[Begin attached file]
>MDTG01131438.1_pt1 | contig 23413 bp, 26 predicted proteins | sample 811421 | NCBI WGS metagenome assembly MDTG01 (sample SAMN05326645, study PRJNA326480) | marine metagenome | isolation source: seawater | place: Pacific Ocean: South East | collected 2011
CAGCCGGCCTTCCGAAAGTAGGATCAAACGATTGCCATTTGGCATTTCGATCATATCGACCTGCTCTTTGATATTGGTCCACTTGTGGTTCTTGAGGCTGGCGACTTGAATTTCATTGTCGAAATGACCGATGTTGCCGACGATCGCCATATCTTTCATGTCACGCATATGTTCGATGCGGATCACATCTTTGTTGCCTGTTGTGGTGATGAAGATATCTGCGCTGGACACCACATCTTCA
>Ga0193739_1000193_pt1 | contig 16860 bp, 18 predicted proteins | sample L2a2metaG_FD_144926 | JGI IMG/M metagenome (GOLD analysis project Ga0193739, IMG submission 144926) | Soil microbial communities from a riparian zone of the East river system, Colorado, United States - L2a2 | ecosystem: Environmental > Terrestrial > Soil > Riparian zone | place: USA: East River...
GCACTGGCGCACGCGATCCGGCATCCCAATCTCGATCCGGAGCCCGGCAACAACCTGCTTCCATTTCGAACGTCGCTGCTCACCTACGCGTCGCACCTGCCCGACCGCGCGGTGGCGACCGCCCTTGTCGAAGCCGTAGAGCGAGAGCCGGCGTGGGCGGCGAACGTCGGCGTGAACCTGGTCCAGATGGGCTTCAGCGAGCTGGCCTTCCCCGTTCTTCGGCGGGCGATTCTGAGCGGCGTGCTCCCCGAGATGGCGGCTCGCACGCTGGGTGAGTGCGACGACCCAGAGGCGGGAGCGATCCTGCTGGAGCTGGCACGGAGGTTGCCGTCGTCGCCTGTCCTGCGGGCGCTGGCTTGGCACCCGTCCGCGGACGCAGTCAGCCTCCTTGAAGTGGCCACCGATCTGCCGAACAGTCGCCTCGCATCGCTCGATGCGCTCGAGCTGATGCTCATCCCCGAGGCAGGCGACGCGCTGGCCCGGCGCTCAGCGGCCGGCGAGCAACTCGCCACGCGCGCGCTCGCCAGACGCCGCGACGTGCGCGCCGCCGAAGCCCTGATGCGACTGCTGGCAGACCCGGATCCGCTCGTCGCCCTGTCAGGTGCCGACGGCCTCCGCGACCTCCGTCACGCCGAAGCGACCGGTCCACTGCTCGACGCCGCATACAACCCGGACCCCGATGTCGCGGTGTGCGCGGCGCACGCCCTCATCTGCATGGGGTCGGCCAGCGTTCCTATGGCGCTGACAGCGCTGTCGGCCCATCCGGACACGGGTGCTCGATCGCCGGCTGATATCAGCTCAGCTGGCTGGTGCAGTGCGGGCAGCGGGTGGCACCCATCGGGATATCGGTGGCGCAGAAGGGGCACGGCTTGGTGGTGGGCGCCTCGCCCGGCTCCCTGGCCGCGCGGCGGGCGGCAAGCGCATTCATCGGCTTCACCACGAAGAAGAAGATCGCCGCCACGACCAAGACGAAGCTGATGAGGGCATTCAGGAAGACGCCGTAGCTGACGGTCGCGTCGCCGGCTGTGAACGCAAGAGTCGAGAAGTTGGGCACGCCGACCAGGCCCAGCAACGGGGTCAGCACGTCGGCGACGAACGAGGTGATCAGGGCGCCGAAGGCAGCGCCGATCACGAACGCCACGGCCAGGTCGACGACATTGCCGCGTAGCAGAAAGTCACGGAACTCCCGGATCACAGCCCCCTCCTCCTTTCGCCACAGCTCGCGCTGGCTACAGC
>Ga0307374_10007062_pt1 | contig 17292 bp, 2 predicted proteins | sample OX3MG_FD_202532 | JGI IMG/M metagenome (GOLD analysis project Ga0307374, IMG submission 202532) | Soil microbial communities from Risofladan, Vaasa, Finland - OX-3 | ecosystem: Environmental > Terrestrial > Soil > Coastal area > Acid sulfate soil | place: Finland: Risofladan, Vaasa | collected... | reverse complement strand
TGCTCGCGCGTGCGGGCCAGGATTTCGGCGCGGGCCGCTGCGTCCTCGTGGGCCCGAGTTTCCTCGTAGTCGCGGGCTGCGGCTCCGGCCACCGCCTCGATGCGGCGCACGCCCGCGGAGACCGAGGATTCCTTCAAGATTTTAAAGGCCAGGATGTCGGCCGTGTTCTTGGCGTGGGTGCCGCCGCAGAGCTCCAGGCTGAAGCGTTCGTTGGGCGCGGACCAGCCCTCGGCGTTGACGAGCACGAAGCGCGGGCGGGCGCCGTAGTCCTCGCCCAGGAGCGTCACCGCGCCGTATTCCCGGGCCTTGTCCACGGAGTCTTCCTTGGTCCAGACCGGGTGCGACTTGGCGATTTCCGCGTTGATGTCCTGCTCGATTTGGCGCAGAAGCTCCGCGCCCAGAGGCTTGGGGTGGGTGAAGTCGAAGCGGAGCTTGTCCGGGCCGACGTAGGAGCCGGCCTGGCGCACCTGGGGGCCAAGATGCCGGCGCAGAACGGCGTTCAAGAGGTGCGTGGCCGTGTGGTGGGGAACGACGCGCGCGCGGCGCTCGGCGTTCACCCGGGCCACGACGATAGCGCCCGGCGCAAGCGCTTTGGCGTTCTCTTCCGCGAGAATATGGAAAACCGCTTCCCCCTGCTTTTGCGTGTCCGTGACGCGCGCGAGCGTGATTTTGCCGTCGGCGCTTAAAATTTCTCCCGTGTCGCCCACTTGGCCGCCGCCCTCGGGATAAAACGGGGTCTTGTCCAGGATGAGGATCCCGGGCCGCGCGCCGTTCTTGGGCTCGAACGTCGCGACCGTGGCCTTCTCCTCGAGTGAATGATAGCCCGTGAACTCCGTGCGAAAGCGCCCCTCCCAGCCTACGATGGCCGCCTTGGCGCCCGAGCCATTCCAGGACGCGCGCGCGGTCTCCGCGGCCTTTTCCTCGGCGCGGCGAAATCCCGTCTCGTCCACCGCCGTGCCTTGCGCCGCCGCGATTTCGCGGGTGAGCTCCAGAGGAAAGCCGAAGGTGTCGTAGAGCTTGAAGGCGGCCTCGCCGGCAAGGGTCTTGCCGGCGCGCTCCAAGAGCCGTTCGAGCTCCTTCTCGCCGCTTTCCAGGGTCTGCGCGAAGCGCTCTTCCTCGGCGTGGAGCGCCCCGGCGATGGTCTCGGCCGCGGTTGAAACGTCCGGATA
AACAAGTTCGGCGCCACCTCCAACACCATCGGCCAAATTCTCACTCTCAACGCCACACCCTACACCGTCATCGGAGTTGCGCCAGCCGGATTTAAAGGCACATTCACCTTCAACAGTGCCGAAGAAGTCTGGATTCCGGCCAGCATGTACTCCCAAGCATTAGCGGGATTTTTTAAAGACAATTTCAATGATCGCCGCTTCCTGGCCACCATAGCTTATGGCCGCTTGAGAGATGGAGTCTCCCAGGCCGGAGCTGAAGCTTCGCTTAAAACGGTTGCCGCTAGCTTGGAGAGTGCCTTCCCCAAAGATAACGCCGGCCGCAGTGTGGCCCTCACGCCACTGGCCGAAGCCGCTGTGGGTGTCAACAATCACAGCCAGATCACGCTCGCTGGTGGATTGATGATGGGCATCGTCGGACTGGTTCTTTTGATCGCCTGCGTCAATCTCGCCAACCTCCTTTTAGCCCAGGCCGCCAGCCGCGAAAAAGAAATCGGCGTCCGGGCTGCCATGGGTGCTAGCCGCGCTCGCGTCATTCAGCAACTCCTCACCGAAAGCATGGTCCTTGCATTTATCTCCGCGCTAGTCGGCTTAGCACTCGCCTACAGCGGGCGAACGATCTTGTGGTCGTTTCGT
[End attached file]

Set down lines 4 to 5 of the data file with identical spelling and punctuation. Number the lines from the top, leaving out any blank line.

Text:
GCACTGGCGCACGCGATCCGGCATCCCAATCTCGATCCGGAGCCCGGCAACAACCTGCTTCCATTTCGAACGTCGCTGCTCACCTACGCGTCGCACCTGCCCGACCGCGCGGTGGCGACCGCCCTTGTCGAAGCCGTAGAGCGAGAGCCGGCGTGGGCGGCGAACGTCGGCGTGAACCTGGTCCAGATGGGCTTCAGCGAGCTGGCCTTCCCCGTTCTTCGGCGGGCGATTCTGAGCGGCGTGCTCCCCGAGATGGCGGCTCGCACGCTGGGTGAGTGCGACGACCCAGAGGCGGGAGCGATCCTGCTGGAGCTGGCACGGAGGTTGCCGTCGTCGCCTGTCCTGCGGGCGCTGGCTTGGCACCCGTCCGCGGACGCAGTCAGCCTCCTTGAAGTGGCCACCGATCTGCCGAACAGTCGCCTCGCATCGCTCGATGCGCTCGAGCTGATGCTCATCCCCGAGGCAGGCGACGCGCTGGCCCGGCGCTCAGCGGCCGGCGAGCAACTCGCCACGCGCGCGCTCGCCAGACGCCGCGACGTGCGCGCCGCCGAAGCCCTGATGCGACTGCTGGCAGACCCGGATCCGCTCGTCGCCCTGTCAGGTGCCGACGGCCTCCGCGACCTCCGTCACGCCGAAGCGACCGGTCCACTGCTCGACGCCGCATACAACCCGGACCCCGATGTCGCGGTGTGCGCGGCGCACGCCCTCATCTGCATGGGGTCGGCCAGCGTTCCTATGGCGCTGACAGCGCTGTCGGCCCATCCGGACACGGGTGCTCGATCGCCGGCTGATATCAGCTCAGCTGGCTGGTGCAGTGCGGGCAGCGGGTGGCACCCATCGGGATATCGGTGGCGCAGAAGGGGCACGGCTTGGTGGTGGGCGCCTCGCCCGGCTCCCTGGCCGCGCGGCGGGCGGCAAGCGCATTCATCGGCTTCACCACGAAGAAGAAGATCGCCGCCACGACCAAGACGAAGCTGATGAGGGCATTCAGGAAGACGCCGTAGCTGACGGTCGCGTCGCCGGCTGTGAACGCAAGAGTCGAGAAGTTGGGCACGCCGACCAGGCCCAGCAACGGGGTCAGCACGTCGGCGACGAACGAGGTGATCAGGGCGCCGAAGGCAGCGCCGATCACGAACGCCACGGCCAGGTCGACGACATTGCCGCGTAGCAGAAAGTCACGGAACTCCCGGATCACAGCCCCCTCCTCCTTTCGCCACAGCTCGCGCTGGCTACAGC
>Ga0307374_10007062_pt1 | contig 17292 bp, 2 predicted proteins | sample OX3MG_FD_202532 | JGI IMG/M metagenome (GOLD analysis project Ga0307374, IMG submission 202532) | Soil microbial communities from Risofladan, Vaasa, Finland - OX-3 | ecosystem: Environmental > Terrestrial > Soil > Coastal area > Acid sulfate soil | place: Finland: Risofladan, Vaasa | collected... | reverse complement strand